I needed to parse a string containing 6 characters. Each character should only be one of 3 possibilities: '?' for null, '0' for false or '1' for true. The problem sounded easy enough to generate a whole bunch of unit tests for.Read More
I've been inspired lately by Mark Seemann's series of posts about Applicative Functors. One of the latest posts is an example about creating a full deck of cards. Most of posts up to this point have contained a C# example but for some reason this one didn't. This inspired me to take a shot at it.Read More
As of this writing when creating a new console project via
dotnet new console the version of C# used in the project is version 7.0. This means you're missing out cool features like Default Literal Expressions. The language version can be changed via Visual Studio though I prefer to enable it via MSBuild. This can be done in the
csproj file or globally via a
Build.Directory.props file. Changing the C# language version is done via a property known as
<PropertyGroup> <LangVersion>latest</LangVersion> </PropertyGroup>
This property can set to any of the values listed here. As of this writing VS Code doesn't seem to like it when you use 7.3 instead of latest. VS Code will show errors in your code although the code will compile without any problems.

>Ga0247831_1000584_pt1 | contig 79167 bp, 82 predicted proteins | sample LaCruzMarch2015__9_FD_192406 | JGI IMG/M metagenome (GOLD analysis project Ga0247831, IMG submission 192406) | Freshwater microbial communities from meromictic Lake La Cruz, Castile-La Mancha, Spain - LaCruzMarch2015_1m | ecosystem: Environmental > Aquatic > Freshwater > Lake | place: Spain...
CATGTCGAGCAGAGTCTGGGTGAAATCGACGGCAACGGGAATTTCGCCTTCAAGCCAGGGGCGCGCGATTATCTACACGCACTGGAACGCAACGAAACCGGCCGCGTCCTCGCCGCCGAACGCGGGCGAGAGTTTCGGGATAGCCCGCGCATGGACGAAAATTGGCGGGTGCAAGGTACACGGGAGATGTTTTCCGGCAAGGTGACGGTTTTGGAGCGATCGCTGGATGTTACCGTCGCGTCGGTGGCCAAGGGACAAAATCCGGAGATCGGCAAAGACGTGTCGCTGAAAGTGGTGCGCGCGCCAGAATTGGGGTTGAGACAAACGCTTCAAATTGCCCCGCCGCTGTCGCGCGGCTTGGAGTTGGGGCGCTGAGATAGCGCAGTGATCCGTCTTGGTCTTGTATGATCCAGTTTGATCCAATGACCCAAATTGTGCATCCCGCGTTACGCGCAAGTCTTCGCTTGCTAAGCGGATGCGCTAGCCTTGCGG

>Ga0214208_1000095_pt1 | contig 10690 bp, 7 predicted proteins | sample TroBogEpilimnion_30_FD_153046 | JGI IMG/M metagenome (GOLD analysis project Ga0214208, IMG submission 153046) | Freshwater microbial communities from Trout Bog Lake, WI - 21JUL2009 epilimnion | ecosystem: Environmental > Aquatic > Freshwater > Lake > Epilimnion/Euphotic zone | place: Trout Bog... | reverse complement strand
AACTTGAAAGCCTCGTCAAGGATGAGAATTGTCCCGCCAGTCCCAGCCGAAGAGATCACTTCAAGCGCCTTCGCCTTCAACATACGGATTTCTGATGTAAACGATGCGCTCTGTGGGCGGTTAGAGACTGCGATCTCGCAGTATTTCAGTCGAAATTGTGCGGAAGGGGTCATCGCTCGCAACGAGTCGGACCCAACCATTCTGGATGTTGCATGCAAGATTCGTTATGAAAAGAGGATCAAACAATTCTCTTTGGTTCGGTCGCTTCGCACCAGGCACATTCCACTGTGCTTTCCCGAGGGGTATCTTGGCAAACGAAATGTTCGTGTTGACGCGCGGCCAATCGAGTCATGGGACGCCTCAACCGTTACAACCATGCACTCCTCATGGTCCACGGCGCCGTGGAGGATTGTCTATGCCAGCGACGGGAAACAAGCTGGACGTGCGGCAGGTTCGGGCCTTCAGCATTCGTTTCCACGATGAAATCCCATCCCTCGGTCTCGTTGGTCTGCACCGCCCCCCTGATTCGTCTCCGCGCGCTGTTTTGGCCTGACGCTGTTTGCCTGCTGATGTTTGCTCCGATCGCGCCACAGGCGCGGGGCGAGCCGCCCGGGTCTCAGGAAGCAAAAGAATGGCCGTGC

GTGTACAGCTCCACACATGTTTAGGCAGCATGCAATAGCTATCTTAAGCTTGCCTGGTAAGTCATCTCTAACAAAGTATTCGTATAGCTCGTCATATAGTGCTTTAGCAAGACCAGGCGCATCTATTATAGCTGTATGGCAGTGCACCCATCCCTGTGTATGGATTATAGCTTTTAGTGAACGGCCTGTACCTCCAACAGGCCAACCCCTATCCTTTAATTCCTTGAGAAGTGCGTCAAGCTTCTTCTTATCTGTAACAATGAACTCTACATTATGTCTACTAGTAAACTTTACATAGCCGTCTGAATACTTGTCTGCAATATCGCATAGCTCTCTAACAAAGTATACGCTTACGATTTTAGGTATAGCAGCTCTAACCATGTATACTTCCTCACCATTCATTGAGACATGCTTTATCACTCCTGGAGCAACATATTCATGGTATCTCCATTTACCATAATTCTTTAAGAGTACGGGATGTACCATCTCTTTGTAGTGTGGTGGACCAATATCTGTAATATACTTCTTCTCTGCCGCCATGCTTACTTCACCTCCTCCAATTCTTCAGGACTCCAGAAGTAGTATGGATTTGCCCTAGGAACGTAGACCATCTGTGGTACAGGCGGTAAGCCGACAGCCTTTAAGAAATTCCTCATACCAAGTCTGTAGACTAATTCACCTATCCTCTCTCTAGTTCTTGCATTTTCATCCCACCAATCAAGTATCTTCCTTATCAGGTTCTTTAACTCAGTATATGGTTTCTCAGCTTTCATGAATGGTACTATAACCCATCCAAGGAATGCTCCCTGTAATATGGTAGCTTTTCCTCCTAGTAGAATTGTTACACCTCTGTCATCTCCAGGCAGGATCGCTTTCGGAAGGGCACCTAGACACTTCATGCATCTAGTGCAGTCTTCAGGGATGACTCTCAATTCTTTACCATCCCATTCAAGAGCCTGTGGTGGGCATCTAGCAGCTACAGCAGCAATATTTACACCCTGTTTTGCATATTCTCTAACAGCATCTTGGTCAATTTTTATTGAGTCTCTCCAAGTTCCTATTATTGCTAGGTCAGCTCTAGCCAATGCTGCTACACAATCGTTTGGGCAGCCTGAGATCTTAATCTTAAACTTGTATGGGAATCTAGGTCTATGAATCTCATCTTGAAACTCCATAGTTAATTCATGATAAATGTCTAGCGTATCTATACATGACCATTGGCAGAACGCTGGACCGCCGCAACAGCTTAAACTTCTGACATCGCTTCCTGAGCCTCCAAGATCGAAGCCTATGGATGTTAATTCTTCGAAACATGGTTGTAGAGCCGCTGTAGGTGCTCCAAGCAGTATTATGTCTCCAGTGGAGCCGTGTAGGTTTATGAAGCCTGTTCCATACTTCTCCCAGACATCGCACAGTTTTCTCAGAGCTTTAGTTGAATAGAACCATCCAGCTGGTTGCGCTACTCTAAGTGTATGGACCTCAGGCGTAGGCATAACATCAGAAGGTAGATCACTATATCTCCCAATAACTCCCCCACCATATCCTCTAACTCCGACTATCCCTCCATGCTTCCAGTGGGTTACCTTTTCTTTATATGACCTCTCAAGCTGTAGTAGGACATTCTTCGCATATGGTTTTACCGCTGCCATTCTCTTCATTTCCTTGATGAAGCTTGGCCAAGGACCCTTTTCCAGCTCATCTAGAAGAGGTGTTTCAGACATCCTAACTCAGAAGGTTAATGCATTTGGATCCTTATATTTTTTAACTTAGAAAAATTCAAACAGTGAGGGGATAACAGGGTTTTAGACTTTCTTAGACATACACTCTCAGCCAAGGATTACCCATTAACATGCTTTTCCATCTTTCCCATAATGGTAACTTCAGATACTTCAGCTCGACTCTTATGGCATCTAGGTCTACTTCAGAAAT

I was reading an older blogpost from Mike Hadlow about Partial Application in C# in which he discusses how Partial Application can be implemented in C# via Currying. Although I appreciate his example of implementing currying via extsion methods, the syntax is hideous. There is a suggestion in the comments though that I found to be a much better solution.
// Define a local function Add. int Add(int a, int b) => a + b; // Here we do the currying. Func<int, int> add3 = (b) => Add(3, b); // This will print 5. Console.WriteLine(add3(2)); // Curry one more time so that we have // a function that simply produces 5. Func<int> five = () => add3(2); // This will also print 5. Console.WriteLine(five());